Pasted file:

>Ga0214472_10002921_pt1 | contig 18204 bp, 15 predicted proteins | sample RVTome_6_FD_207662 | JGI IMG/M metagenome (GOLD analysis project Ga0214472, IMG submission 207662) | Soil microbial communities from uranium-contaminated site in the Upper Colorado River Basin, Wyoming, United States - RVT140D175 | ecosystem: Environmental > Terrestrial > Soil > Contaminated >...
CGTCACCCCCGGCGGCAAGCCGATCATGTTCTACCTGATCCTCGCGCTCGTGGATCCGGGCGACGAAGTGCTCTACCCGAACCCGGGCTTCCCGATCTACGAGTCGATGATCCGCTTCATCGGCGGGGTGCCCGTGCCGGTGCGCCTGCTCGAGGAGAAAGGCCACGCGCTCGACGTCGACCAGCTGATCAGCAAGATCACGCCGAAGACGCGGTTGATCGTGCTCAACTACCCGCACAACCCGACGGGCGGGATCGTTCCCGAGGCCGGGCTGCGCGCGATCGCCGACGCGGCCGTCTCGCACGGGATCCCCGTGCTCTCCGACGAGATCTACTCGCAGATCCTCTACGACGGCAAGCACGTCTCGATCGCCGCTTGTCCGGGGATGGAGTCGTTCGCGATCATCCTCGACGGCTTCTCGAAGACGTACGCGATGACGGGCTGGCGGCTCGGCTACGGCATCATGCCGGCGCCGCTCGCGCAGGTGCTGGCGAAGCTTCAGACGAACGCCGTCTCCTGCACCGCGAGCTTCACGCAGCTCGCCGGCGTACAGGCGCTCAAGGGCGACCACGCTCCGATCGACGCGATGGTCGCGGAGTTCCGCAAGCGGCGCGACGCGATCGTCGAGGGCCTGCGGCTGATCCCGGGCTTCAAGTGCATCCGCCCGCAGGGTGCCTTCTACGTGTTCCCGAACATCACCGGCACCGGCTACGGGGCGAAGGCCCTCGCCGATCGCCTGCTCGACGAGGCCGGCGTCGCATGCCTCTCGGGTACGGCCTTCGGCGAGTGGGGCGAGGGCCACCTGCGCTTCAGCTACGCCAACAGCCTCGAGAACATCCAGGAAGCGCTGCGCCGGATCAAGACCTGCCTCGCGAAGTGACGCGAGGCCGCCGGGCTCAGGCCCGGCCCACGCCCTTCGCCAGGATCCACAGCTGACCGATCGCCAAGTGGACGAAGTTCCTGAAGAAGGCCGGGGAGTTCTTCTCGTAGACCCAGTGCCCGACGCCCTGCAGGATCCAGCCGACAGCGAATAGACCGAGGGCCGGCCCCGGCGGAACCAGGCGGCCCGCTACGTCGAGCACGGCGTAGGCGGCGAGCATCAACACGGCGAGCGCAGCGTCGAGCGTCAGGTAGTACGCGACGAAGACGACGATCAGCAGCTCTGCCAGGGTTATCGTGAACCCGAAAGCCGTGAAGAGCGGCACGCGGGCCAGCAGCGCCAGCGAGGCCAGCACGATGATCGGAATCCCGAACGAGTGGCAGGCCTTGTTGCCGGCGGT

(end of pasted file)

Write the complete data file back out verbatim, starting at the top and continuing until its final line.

>Ga0214472_10002921_pt1 | contig 18204 bp, 15 predicted proteins | sample RVTome_6_FD_207662 | JGI IMG/M metagenome (GOLD analysis project Ga0214472, IMG submission 207662) | Soil microbial communities from uranium-contaminated site in the Upper Colorado River Basin, Wyoming, United States - RVT140D175 | ecosystem: Environmental > Terrestrial > Soil > Contaminated >...
CGTCACCCCCGGCGGCAAGCCGATCATGTTCTACCTGATCCTCGCGCTCGTGGATCCGGGCGACGAAGTGCTCTACCCGAACCCGGGCTTCCCGATCTACGAGTCGATGATCCGCTTCATCGGCGGGGTGCCCGTGCCGGTGCGCCTGCTCGAGGAGAAAGGCCACGCGCTCGACGTCGACCAGCTGATCAGCAAGATCACGCCGAAGACGCGGTTGATCGTGCTCAACTACCCGCACAACCCGACGGGCGGGATCGTTCCCGAGGCCGGGCTGCGCGCGATCGCCGACGCGGCCGTCTCGCACGGGATCCCCGTGCTCTCCGACGAGATCTACTCGCAGATCCTCTACGACGGCAAGCACGTCTCGATCGCCGCTTGTCCGGGGATGGAGTCGTTCGCGATCATCCTCGACGGCTTCTCGAAGACGTACGCGATGACGGGCTGGCGGCTCGGCTACGGCATCATGCCGGCGCCGCTCGCGCAGGTGCTGGCGAAGCTTCAGACGAACGCCGTCTCCTGCACCGCGAGCTTCACGCAGCTCGCCGGCGTACAGGCGCTCAAGGGCGACCACGCTCCGATCGACGCGATGGTCGCGGAGTTCCGCAAGCGGCGCGACGCGATCGTCGAGGGCCTGCGGCTGATCCCGGGCTTCAAGTGCATCCGCCCGCAGGGTGCCTTCTACGTGTTCCCGAACATCACCGGCACCGGCTACGGGGCGAAGGCCCTCGCCGATCGCCTGCTCGACGAGGCCGGCGTCGCATGCCTCTCGGGTACGGCCTTCGGCGAGTGGGGCGAGGGCCACCTGCGCTTCAGCTACGCCAACAGCCTCGAGAACATCCAGGAAGCGCTGCGCCGGATCAAGACCTGCCTCGCGAAGTGACGCGAGGCCGCCGGGCTCAGGCCCGGCCCACGCCCTTCGCCAGGATCCACAGCTGACCGATCGCCAAGTGGACGAAGTTCCTGAAGAAGGCCGGGGAGTTCTTCTCGTAGACCCAGTGCCCGACGCCCTGCAGGATCCAGCCGACAGCGAATAGACCGAGGGCCGGCCCCGGCGGAACCAGGCGGCCCGCTACGTCGAGCACGGCGTAGGCGGCGAGCATCAACACGGCGAGCGCAGCGTCGAGCGTCAGGTAGTACGCGACGAAGACGACGATCAGCAGCTCTGCCAGGGTTATCGTGAACCCGAAAGCCGTGAAGAGCGGCACGCGGGCCAGCAGCGCCAGCGAGGCCAGCACGATGATCGGAATCCCGAACGAGTGGCAGGCCTTGTTGCCGGCGGT